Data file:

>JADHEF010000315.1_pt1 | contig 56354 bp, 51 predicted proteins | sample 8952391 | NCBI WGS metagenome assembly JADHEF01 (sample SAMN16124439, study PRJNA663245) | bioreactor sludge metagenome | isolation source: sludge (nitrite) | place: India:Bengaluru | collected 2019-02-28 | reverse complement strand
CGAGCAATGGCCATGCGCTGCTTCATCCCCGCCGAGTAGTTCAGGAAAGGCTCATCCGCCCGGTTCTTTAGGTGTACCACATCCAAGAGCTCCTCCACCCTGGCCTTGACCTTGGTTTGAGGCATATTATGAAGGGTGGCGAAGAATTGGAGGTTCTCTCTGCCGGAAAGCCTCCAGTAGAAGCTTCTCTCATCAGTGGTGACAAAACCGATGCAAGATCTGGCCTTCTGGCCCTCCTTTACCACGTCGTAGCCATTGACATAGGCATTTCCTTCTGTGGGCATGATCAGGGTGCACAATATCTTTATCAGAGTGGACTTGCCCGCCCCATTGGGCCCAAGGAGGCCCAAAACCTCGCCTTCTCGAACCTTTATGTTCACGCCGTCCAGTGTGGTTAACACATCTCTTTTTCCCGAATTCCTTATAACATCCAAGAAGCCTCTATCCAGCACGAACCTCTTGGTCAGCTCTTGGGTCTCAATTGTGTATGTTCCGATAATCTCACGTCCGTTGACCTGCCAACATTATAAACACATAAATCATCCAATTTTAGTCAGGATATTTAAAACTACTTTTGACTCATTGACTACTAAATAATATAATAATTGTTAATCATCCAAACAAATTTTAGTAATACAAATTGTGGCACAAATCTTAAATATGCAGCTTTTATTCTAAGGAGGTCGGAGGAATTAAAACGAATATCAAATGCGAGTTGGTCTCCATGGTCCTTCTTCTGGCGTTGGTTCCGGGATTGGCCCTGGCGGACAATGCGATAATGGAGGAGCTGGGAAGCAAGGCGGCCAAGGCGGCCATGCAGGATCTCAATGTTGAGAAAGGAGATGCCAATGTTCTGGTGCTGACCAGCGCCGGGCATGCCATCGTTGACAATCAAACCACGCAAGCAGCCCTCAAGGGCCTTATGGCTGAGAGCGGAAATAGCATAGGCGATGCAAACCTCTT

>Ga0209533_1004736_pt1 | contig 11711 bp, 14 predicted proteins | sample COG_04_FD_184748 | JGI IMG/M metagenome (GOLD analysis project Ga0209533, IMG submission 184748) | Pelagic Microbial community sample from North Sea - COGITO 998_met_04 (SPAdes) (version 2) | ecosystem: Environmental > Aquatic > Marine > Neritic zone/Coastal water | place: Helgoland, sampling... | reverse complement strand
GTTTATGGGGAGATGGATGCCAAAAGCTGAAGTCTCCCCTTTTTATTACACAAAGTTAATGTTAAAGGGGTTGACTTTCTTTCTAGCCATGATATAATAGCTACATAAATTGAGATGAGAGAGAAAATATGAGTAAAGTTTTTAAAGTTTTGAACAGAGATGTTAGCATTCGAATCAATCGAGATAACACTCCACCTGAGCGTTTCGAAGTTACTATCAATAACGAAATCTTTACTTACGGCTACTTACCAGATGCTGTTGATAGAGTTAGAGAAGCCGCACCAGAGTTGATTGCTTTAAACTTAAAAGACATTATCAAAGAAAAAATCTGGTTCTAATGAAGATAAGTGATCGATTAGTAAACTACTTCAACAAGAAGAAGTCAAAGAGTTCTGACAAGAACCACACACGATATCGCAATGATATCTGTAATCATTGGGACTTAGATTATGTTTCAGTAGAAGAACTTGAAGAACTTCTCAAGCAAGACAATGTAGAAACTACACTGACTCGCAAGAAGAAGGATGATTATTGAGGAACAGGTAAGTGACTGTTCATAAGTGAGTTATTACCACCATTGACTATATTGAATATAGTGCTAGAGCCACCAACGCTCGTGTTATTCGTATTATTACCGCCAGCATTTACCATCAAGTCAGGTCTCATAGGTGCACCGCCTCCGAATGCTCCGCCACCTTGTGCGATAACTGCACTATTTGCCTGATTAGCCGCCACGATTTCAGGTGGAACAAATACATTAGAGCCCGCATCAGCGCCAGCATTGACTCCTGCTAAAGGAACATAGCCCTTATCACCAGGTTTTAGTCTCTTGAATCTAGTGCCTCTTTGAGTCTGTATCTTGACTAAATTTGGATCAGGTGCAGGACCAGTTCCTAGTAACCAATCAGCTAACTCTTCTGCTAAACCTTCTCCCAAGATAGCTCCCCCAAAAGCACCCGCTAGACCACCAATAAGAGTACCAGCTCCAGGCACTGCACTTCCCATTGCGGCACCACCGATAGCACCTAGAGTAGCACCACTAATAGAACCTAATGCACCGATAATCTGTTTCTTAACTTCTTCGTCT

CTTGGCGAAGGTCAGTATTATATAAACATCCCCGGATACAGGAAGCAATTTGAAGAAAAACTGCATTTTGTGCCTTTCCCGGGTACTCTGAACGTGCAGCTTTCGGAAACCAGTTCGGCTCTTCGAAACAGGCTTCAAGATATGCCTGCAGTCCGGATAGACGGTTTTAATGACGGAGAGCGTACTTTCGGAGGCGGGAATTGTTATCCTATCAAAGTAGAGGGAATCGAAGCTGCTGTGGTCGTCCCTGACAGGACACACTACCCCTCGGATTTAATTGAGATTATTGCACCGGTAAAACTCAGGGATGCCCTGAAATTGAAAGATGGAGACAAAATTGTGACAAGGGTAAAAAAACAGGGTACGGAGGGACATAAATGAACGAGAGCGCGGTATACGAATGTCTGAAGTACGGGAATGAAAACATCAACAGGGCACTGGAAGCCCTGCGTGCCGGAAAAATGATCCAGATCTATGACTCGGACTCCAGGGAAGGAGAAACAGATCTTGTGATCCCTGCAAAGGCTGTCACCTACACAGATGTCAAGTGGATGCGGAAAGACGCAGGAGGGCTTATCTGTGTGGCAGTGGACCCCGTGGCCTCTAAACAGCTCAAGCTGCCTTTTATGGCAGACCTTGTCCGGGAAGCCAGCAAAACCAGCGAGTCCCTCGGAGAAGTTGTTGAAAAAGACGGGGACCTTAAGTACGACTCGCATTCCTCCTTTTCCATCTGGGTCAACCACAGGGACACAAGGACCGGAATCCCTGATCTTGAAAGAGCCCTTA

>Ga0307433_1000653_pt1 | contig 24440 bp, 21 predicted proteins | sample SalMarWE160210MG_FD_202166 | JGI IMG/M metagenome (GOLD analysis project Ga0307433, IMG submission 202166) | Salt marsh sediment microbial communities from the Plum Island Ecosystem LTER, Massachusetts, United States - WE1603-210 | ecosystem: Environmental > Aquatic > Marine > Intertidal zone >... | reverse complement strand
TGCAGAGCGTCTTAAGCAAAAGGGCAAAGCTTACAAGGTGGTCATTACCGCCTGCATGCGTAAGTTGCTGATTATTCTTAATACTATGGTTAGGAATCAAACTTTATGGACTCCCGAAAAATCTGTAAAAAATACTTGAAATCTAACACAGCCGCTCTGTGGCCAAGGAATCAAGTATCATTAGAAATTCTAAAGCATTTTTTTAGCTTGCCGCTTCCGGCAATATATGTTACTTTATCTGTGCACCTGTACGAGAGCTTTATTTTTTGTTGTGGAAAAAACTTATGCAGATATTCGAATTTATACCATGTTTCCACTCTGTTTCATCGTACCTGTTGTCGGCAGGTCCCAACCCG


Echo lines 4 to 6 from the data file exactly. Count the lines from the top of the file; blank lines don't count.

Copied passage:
GTTTATGGGGAGATGGATGCCAAAAGCTGAAGTCTCCCCTTTTTATTACACAAAGTTAATGTTAAAGGGGTTGACTTTCTTTCTAGCCATGATATAATAGCTACATAAATTGAGATGAGAGAGAAAATATGAGTAAAGTTTTTAAAGTTTTGAACAGAGATGTTAGCATTCGAATCAATCGAGATAACACTCCACCTGAGCGTTTCGAAGTTACTATCAATAACGAAATCTTTACTTACGGCTACTTACCAGATGCTGTTGATAGAGTTAGAGAAGCCGCACCAGAGTTGATTGCTTTAAACTTAAAAGACATTATCAAAGAAAAAATCTGGTTCTAATGAAGATAAGTGATCGATTAGTAAACTACTTCAACAAGAAGAAGTCAAAGAGTTCTGACAAGAACCACACACGATATCGCAATGATATCTGTAATCATTGGGACTTAGATTATGTTTCAGTAGAAGAACTTGAAGAACTTCTCAAGCAAGACAATGTAGAAACTACACTGACTCGCAAGAAGAAGGATGATTATTGAGGAACAGGTAAGTGACTGTTCATAAGTGAGTTATTACCACCATTGACTATATTGAATATAGTGCTAGAGCCACCAACGCTCGTGTTATTCGTATTATTACCGCCAGCATTTACCATCAAGTCAGGTCTCATAGGTGCACCGCCTCCGAATGCTCCGCCACCTTGTGCGATAACTGCACTATTTGCCTGATTAGCCGCCACGATTTCAGGTGGAACAAATACATTAGAGCCCGCATCAGCGCCAGCATTGACTCCTGCTAAAGGAACATAGCCCTTATCACCAGGTTTTAGTCTCTTGAATCTAGTGCCTCTTTGAGTCTGTATCTTGACTAAATTTGGATCAGGTGCAGGACCAGTTCCTAGTAACCAATCAGCTAACTCTTCTGCTAAACCTTCTCCCAAGATAGCTCCCCCAAAAGCACCCGCTAGACCACCAATAAGAGTACCAGCTCCAGGCACTGCACTTCCCATTGCGGCACCACCGATAGCACCTAGAGTAGCACCACTAATAGAACCTAATGCACCGATAATCTGTTTCTTAACTTCTTCGTCT

CTTGGCGAAGGTCAGTATTATATAAACATCCCCGGATACAGGAAGCAATTTGAAGAAAAACTGCATTTTGTGCCTTTCCCGGGTACTCTGAACGTGCAGCTTTCGGAAACCAGTTCGGCTCTTCGAAACAGGCTTCAAGATATGCCTGCAGTCCGGATAGACGGTTTTAATGACGGAGAGCGTACTTTCGGAGGCGGGAATTGTTATCCTATCAAAGTAGAGGGAATCGAAGCTGCTGTGGTCGTCCCTGACAGGACACACTACCCCTCGGATTTAATTGAGATTATTGCACCGGTAAAACTCAGGGATGCCCTGAAATTGAAAGATGGAGACAAAATTGTGACAAGGGTAAAAAAACAGGGTACGGAGGGACATAAATGAACGAGAGCGCGGTATACGAATGTCTGAAGTACGGGAATGAAAACATCAACAGGGCACTGGAAGCCCTGCGTGCCGGAAAAATGATCCAGATCTATGACTCGGACTCCAGGGAAGGAGAAACAGATCTTGTGATCCCTGCAAAGGCTGTCACCTACACAGATGTCAAGTGGATGCGGAAAGACGCAGGAGGGCTTATCTGTGTGGCAGTGGACCCCGTGGCCTCTAAACAGCTCAAGCTGCCTTTTATGGCAGACCTTGTCCGGGAAGCCAGCAAAACCAGCGAGTCCCTCGGAGAAGTTGTTGAAAAAGACGGGGACCTTAAGTACGACTCGCATTCCTCCTTTTCCATCTGGGTCAACCACAGGGACACAAGGACCGGAATCCCTGATCTTGAAAGAGCCCTTA

>Ga0307433_1000653_pt1 | contig 24440 bp, 21 predicted proteins | sample SalMarWE160210MG_FD_202166 | JGI IMG/M metagenome (GOLD analysis project Ga0307433, IMG submission 202166) | Salt marsh sediment microbial communities from the Plum Island Ecosystem LTER, Massachusetts, United States - WE1603-210 | ecosystem: Environmental > Aquatic > Marine > Intertidal zone >... | reverse complement strand